By Josué Monroy
SACRAMENTO – Jose Vaca was sentenced to 180 days in jail when he pleaded no contest to animal abuse and cruelty charges in Sacramento County Superior Court this week after authorities discovered a reckless dog breeding operation at his home.
But Jose Vaca was lucky.
Emmanuel Martinez was sentenced to one year in county jail after he pleaded guilty to felony malicious and intentional animal cruelty, and admitted to the enhancement that he used a dangerous weapon during the commission of the offense.
The weapon admission makes the animal cruelty charge a strike offense under California’s Three Strikes law. After serving his jail time, he will be prohibited from owning, possessing or residing with animals for 10 years.
The DA’s office said Martinez was seen beating his dog with a two and one-half foot long, one inch thick stick in December 2018. Officers found a young female shepherd, named Mamacita, with a bloody nose and left eye swollen shut. The dog was seized for medical treatment.
According to the DA, Martinez was arrested “but later made bail with a condition he not possess any animals during pendency of his case. When he failed to appear for his scheduled preliminary hearing in April 2019, a bench warrant was issued.
“Martinez remained outstanding for 16 months until he was featured by Sacramento Valley Crime Stoppers. Two weeks after the crime alert was issued, he was found with two dogs and re-arrested on September 1. Both dogs were seized at the time of his arrest and are in the process of being re-homed,” said the DA.
Mamacita, the victim of the beating, recovered at Front Street Animal Shelter and was re-homed.
In Vaca’s case, authorities found that animals suffered from ailments relating to inbreeding practices and were severely neglected—Vaca refused to give them urgently-needed medical attention. One of the dogs was said to have bitten off its own foot, and the gruesome details were shared by Deputy District Attorney Hilary Bagley in front of Judge Michael W. Sweet.
According to court documents, on November 6, 2019, Elk Grove Animal Control was contacted by the Elk Grove Fire Department, that had responded to a small house fire. After containing the situation, firefighters noticed the presence of several dogs on the property that were in a state of extreme neglect and in poor physical condition, prompting them to report their findings.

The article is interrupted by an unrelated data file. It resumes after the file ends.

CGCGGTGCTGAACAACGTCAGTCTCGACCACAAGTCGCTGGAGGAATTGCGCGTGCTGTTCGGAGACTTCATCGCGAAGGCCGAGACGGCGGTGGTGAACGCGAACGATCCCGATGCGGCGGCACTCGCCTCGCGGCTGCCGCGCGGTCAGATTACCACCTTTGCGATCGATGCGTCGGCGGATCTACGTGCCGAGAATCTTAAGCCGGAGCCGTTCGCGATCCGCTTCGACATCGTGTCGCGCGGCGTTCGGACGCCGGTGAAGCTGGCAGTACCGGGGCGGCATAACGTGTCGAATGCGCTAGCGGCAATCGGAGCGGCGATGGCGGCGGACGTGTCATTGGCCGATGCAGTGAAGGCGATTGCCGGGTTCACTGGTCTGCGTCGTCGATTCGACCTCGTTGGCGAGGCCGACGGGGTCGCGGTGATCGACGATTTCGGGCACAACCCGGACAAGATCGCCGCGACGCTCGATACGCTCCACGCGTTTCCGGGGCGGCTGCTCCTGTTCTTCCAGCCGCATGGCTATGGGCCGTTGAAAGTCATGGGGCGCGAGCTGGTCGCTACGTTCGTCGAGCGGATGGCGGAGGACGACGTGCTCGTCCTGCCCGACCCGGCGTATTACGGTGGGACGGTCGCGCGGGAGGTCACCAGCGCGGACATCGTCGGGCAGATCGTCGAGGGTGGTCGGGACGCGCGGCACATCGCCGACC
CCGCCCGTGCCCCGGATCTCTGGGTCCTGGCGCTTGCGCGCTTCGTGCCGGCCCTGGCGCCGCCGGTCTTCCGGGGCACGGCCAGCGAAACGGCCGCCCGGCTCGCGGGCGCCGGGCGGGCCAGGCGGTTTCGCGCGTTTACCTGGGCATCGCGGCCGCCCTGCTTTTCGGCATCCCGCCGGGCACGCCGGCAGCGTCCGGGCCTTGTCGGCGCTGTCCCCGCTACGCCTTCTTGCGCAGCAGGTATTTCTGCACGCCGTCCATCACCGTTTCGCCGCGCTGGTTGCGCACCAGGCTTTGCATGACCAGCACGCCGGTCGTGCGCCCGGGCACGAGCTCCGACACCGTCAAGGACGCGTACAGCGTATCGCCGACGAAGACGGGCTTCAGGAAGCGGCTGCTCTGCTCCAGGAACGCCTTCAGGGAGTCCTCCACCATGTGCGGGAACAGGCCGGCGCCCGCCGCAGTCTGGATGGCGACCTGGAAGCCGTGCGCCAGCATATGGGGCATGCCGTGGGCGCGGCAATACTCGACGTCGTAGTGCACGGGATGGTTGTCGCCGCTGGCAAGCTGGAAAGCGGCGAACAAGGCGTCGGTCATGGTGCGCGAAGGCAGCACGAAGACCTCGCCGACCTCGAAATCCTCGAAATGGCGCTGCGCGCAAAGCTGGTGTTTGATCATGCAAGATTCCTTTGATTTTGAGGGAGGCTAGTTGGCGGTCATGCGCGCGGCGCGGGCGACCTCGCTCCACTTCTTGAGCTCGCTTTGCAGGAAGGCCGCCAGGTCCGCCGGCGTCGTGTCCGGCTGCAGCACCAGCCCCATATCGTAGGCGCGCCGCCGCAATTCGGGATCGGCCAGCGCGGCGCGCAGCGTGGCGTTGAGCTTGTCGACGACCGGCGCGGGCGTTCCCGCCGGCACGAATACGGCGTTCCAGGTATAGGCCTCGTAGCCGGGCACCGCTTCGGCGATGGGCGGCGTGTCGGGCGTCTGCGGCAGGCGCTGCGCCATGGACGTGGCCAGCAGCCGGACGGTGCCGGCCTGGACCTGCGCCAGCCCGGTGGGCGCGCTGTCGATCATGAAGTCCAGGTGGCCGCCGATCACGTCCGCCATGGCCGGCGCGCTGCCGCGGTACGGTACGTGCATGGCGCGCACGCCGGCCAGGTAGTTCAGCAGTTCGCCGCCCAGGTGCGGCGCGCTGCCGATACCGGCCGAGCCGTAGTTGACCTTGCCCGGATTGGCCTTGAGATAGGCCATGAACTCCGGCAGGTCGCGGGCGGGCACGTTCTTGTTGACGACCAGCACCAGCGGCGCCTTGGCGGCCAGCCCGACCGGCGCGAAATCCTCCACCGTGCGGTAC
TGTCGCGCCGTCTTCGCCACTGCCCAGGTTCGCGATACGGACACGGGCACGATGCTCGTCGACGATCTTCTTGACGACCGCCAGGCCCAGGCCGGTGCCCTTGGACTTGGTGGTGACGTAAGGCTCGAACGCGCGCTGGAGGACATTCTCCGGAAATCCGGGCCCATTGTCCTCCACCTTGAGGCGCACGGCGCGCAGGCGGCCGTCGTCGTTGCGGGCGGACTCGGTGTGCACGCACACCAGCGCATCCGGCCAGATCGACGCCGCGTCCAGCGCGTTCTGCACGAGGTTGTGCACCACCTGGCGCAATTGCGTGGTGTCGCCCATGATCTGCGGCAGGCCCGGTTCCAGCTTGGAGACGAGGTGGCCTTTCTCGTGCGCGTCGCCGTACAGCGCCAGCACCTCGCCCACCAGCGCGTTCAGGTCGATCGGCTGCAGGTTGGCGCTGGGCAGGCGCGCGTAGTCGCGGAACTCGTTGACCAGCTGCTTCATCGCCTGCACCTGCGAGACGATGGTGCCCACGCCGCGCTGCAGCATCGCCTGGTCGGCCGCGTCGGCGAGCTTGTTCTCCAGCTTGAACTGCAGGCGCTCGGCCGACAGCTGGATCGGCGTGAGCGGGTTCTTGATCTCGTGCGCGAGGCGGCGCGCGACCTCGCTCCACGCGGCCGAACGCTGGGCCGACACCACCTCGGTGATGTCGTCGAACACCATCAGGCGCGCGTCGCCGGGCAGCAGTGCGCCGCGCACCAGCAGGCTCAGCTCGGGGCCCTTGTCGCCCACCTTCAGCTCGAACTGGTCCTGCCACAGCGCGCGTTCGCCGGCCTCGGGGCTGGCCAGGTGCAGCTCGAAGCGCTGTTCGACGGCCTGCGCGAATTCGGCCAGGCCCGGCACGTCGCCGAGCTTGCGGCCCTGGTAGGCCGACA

Upon arriving, Animal Control personnel determined that a “Bully” breeding operation was taking place at the residence.
DDA Bagley, whose unit specializes in animal cruelty cases, said that selective dog breeding is a common practice that seeks to accentuate desirable traits of certain breeds by pairing animals in which those traits are dominant.
Bullies are a breed that is derivative of the American Pitbull Terrier. They’re known for having large heads, short and stout frames, as well as short limbs. There is a niche market for the breed, and a dog can go for up to $6,000.
Five animals were found at the defendant’s residence, and all showed signs of inbreeding and genetic issues. These included various deformities, poor conformation detrimental to their health, and medical issues that were not being addressed by a veterinarian.
One of the dogs had such a large head, and was so low to the ground, that when it walked it would fall forward, causing it to bite its tongue constantly and develop lacerations.
When asked to clarify inbreeding practices by Judge Sweet, DDA Bagley explained that although inbreeding was not illegal, it required that special medical attention be given to animals that develop health problems as a result. Maintaining the practice can be very expensive.
One of the dogs was a male breeder missing a foot, which had been removed by “amputation” by the animal itself after it had gotten stuck in the wires of its cage. The animal chewed its own foot off because of the pain, explained Bagley. Vaca neglected to seek any proper medical and veterinary care for the injury, and it became infected.
“All of this resulted in needless suffering and cruelty upon the animals,” argued Bagley.
Other dogs had untreated eye and ear infections, as well as deformities that obstructed their windpipes and required surgery. All of the dogs had angular limb deformation commonly seen in Bully breeding.
Vaca, through a Spanish-language interpreter, acknowledged the court proceedings and charges against him with short yes or no answers.
“You willfully, unlawfully, and in a criminally negligent manner had custody of five bulldogs, inflicting unnecessary cruelty on the animals that endangered their life, a felony,” said Judge Sweet, addressing the defendant.
Vaca pleaded no contest to PC section 597(b), animal abuse, which incurs a mandatory 180-day jail sentence and five-year felony probation. Judge Sweet will give the defendant an option to do work release in lieu of jail time, and Vaca is no longer allowed to own animals.
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